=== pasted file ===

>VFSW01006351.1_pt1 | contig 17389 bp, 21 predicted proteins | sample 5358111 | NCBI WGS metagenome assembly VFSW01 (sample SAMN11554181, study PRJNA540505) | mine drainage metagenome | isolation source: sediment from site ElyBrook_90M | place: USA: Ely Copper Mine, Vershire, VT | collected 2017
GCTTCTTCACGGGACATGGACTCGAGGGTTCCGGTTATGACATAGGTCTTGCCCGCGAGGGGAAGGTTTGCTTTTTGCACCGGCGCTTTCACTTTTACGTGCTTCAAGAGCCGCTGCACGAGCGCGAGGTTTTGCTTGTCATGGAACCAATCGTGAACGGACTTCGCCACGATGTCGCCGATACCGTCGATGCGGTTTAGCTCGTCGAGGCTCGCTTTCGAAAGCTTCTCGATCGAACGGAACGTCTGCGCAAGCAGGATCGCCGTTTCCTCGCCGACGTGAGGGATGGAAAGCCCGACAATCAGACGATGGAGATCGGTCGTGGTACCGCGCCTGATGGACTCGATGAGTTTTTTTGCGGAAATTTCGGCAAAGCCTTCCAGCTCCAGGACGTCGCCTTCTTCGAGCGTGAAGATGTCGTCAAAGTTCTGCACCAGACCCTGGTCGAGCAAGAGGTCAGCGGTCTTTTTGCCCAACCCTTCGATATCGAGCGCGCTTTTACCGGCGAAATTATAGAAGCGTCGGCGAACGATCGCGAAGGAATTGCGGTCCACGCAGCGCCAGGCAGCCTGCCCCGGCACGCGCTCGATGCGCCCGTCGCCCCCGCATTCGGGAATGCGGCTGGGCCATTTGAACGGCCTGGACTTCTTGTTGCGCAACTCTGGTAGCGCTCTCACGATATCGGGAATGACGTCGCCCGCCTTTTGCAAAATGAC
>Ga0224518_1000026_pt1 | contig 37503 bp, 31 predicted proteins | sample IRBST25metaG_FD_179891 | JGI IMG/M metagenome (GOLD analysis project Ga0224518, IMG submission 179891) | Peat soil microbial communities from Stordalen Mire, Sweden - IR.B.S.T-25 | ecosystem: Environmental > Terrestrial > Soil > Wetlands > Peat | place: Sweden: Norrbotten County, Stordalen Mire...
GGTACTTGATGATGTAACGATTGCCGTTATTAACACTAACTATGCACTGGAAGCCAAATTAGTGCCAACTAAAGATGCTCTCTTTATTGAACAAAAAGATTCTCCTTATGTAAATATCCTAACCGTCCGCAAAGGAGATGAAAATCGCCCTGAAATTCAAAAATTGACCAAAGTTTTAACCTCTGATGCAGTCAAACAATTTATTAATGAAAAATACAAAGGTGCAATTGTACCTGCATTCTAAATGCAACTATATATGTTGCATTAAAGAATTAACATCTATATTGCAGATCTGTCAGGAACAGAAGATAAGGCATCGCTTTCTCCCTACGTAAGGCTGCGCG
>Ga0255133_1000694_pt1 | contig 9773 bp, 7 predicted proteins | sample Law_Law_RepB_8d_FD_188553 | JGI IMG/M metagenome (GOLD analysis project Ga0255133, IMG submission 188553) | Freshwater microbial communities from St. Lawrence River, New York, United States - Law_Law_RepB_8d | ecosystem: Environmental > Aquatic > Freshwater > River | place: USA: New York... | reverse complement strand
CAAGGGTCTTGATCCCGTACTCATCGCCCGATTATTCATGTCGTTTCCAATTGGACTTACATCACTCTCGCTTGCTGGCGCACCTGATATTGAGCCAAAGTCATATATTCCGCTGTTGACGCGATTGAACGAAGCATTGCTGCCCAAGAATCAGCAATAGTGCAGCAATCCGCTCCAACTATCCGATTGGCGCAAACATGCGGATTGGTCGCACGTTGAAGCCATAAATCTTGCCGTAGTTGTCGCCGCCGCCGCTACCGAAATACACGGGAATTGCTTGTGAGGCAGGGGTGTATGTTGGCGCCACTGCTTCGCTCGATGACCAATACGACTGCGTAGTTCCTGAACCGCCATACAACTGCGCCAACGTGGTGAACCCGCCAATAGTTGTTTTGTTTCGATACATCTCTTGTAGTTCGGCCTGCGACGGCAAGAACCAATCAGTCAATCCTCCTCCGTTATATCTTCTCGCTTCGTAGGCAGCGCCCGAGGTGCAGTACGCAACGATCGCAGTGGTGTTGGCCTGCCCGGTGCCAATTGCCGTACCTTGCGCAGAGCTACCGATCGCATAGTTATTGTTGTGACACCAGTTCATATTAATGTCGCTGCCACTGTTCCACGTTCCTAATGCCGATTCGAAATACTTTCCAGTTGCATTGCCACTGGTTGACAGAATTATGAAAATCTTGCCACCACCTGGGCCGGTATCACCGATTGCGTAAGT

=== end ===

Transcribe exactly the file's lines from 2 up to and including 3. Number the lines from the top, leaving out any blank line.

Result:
GCTTCTTCACGGGACATGGACTCGAGGGTTCCGGTTATGACATAGGTCTTGCCCGCGAGGGGAAGGTTTGCTTTTTGCACCGGCGCTTTCACTTTTACGTGCTTCAAGAGCCGCTGCACGAGCGCGAGGTTTTGCTTGTCATGGAACCAATCGTGAACGGACTTCGCCACGATGTCGCCGATACCGTCGATGCGGTTTAGCTCGTCGAGGCTCGCTTTCGAAAGCTTCTCGATCGAACGGAACGTCTGCGCAAGCAGGATCGCCGTTTCCTCGCCGACGTGAGGGATGGAAAGCCCGACAATCAGACGATGGAGATCGGTCGTGGTACCGCGCCTGATGGACTCGATGAGTTTTTTTGCGGAAATTTCGGCAAAGCCTTCCAGCTCCAGGACGTCGCCTTCTTCGAGCGTGAAGATGTCGTCAAAGTTCTGCACCAGACCCTGGTCGAGCAAGAGGTCAGCGGTCTTTTTGCCCAACCCTTCGATATCGAGCGCGCTTTTACCGGCGAAATTATAGAAGCGTCGGCGAACGATCGCGAAGGAATTGCGGTCCACGCAGCGCCAGGCAGCCTGCCCCGGCACGCGCTCGATGCGCCCGTCGCCCCCGCATTCGGGAATGCGGCTGGGCCATTTGAACGGCCTGGACTTCTTGTTGCGCAACTCTGGTAGCGCTCTCACGATATCGGGAATGACGTCGCCCGCCTTTTGCAAAATGAC
>Ga0224518_1000026_pt1 | contig 37503 bp, 31 predicted proteins | sample IRBST25metaG_FD_179891 | JGI IMG/M metagenome (GOLD analysis project Ga0224518, IMG submission 179891) | Peat soil microbial communities from Stordalen Mire, Sweden - IR.B.S.T-25 | ecosystem: Environmental > Terrestrial > Soil > Wetlands > Peat | place: Sweden: Norrbotten County, Stordalen Mire...